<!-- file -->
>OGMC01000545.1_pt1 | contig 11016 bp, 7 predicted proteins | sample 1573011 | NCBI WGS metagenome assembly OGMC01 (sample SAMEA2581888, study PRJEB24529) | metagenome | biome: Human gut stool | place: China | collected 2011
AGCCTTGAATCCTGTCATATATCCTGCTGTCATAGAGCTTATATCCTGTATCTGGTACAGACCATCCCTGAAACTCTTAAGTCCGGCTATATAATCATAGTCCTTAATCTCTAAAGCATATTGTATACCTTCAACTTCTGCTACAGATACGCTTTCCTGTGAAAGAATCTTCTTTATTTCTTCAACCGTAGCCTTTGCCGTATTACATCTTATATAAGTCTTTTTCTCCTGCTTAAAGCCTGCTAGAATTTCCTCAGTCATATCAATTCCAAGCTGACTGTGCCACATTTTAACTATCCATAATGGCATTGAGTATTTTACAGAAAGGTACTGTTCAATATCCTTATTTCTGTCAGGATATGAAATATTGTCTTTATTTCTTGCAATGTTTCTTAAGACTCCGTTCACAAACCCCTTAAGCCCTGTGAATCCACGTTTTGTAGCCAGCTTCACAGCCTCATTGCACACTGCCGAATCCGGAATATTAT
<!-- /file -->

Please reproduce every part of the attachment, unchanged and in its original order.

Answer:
>OGMC01000545.1_pt1 | contig 11016 bp, 7 predicted proteins | sample 1573011 | NCBI WGS metagenome assembly OGMC01 (sample SAMEA2581888, study PRJEB24529) | metagenome | biome: Human gut stool | place: China | collected 2011
AGCCTTGAATCCTGTCATATATCCTGCTGTCATAGAGCTTATATCCTGTATCTGGTACAGACCATCCCTGAAACTCTTAAGTCCGGCTATATAATCATAGTCCTTAATCTCTAAAGCATATTGTATACCTTCAACTTCTGCTACAGATACGCTTTCCTGTGAAAGAATCTTCTTTATTTCTTCAACCGTAGCCTTTGCCGTATTACATCTTATATAAGTCTTTTTCTCCTGCTTAAAGCCTGCTAGAATTTCCTCAGTCATATCAATTCCAAGCTGACTGTGCCACATTTTAACTATCCATAATGGCATTGAGTATTTTACAGAAAGGTACTGTTCAATATCCTTATTTCTGTCAGGATATGAAATATTGTCTTTATTTCTTGCAATGTTTCTTAAGACTCCGTTCACAAACCCCTTAAGCCCTGTGAATCCACGTTTTGTAGCCAGCTTCACAGCCTCATTGCACACTGCCGAATCCGGAATATTAT